Stop thinking of your kid as a monster that eats vacationers on northeastern beaches.
Before you punish, connect — After your kid misbehaves, they’re in a vulnerable emotional state that includes (but isn’t limited to!) panic, insecurity, shame and anger. It’s key that, in this moment, they “feel felt,” in order to change their footing from reactive to receptive.
- What You Can Do With This: Immediately following an incident of misbehavior, make physical contact. Rather than standing over your kid and waving a finger, kneel down to their level, hold their shoulders or rub their back. Physical reassurance disarms them – kids can’t learn if they’re flinching.
Spare the rod and … just spare the rod — Spanking is simply a more extreme version of a “time out” style reaction to misbehavior. There is zero evidence that it does anything beyond stopping a single incident of bad behavior that single time.
- What You Can Do With This: Um … don’t spank?
There is zero evidence that spanking does anything beyond stopping a single incident of bad behavior that single time.
H.A.L.T. fail — H.A.L.T. is a nice sentiment, but sometimes warning signs aren’t apparent and meltdowns happen. Tantrums are incorrectly defined by many parents as a plea for attention. They are more correctly understood as a kid brain being overwhelmed with stress hormones – that is, they aren’t a plea for attention so much as a plea for help.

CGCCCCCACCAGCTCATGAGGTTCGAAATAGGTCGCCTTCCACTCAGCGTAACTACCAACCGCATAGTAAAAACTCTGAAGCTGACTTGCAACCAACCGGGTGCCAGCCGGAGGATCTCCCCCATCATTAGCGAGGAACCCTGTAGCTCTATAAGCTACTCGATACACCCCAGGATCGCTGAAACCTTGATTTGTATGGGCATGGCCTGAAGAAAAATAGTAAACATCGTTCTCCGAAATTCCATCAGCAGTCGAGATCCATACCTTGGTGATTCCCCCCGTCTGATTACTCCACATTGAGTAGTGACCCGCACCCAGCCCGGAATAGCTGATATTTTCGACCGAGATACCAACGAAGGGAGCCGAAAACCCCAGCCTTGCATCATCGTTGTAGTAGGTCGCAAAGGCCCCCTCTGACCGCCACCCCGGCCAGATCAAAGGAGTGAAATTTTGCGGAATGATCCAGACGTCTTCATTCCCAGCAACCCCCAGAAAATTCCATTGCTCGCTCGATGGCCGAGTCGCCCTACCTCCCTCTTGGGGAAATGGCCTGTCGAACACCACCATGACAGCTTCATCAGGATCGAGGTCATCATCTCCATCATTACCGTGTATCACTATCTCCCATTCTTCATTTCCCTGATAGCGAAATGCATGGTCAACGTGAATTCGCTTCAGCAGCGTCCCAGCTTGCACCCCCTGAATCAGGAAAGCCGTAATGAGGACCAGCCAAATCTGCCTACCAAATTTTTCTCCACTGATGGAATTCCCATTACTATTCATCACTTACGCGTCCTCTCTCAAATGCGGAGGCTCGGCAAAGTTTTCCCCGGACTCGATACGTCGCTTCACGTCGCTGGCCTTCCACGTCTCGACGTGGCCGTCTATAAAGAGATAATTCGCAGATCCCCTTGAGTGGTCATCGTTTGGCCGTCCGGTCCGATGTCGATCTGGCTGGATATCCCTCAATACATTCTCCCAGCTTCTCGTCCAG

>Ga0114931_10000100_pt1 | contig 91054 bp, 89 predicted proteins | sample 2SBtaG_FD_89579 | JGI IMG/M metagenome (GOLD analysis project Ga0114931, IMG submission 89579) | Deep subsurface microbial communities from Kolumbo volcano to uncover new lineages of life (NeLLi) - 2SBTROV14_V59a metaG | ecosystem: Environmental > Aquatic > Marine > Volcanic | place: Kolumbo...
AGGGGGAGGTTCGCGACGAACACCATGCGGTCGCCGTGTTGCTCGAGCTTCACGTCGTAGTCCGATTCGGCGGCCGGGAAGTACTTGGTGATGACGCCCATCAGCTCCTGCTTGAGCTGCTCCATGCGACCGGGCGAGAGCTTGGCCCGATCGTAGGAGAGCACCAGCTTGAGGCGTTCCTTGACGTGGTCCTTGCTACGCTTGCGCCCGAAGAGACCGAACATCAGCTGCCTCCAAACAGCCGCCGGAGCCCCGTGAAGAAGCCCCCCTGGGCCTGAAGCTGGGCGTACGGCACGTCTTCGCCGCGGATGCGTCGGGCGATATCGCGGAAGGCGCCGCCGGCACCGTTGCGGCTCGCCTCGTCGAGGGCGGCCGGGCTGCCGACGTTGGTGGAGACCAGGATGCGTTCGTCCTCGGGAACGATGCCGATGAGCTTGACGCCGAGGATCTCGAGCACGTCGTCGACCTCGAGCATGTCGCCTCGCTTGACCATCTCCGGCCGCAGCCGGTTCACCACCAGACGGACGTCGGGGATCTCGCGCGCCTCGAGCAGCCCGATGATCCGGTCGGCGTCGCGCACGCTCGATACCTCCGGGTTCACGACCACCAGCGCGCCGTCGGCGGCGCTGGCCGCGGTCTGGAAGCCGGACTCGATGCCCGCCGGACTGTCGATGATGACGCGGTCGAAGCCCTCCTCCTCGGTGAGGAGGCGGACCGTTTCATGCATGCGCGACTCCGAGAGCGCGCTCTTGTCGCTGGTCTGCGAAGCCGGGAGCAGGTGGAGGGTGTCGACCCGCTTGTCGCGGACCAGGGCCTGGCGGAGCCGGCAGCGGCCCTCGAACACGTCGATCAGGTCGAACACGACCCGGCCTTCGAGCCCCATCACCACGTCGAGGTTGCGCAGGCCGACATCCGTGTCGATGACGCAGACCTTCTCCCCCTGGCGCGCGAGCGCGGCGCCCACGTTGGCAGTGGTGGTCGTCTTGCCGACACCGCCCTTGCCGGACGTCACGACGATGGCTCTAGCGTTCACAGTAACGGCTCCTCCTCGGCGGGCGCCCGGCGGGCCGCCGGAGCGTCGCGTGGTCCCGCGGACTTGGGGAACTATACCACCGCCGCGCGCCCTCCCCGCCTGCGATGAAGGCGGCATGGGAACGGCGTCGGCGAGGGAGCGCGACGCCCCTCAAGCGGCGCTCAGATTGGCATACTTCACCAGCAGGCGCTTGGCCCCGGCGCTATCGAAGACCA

- What You Can Do With This: Don’t command and demand. That ratchets up drama and it’s going to fall on deaf ears. Instead, empathize with them and establish physical contact. Then, ask them a question. For example: “Junior, do you see anyone else screaming at the top of their lungs or kicking their dad in the shins? Why do you think that is?”
Turn down the “shark music” — “Shark music” is how the authors refer to the “here we go again” baggage that parents bring to situations where they’re convinced their kid is about to misbehave. It’s a reflexive focus on the bigger picture as opposed to the current situation.
- What You Can Do With This: Recognize that not all parenting experiences apply in all situations. Make decisions based on what your kid needs in that moment and not assumptions based on what happened last time. Also, stop thinking of your kid as a monster that eats vacationers on northeastern beaches.
R.E.D.I.R.E.C.T. — This is the book’s acronym to end all acronyms, laying out the overall strategy in 8 simple concepts: Reduce words; embrace emotions; describe don’t preach, involve your child in the discipline, reframe “no” into a conditional yes, emphasize the positive, creatively approach the situation, teach “mindsight tools.”
- What You Can Do With This: While most of that is pretty self explanatory, “mindsight tools” are specific to Siegel’s ideas about how people have insight about themselves and empathy for others. When it comes to kids, mindsight is all about helping them understand that they aren’t victims of external forces, but are active players in their own situations. If every adult complaining about his boss/ the government/ “society” would practice that technique, the whole world would be a less tantrum-filled place.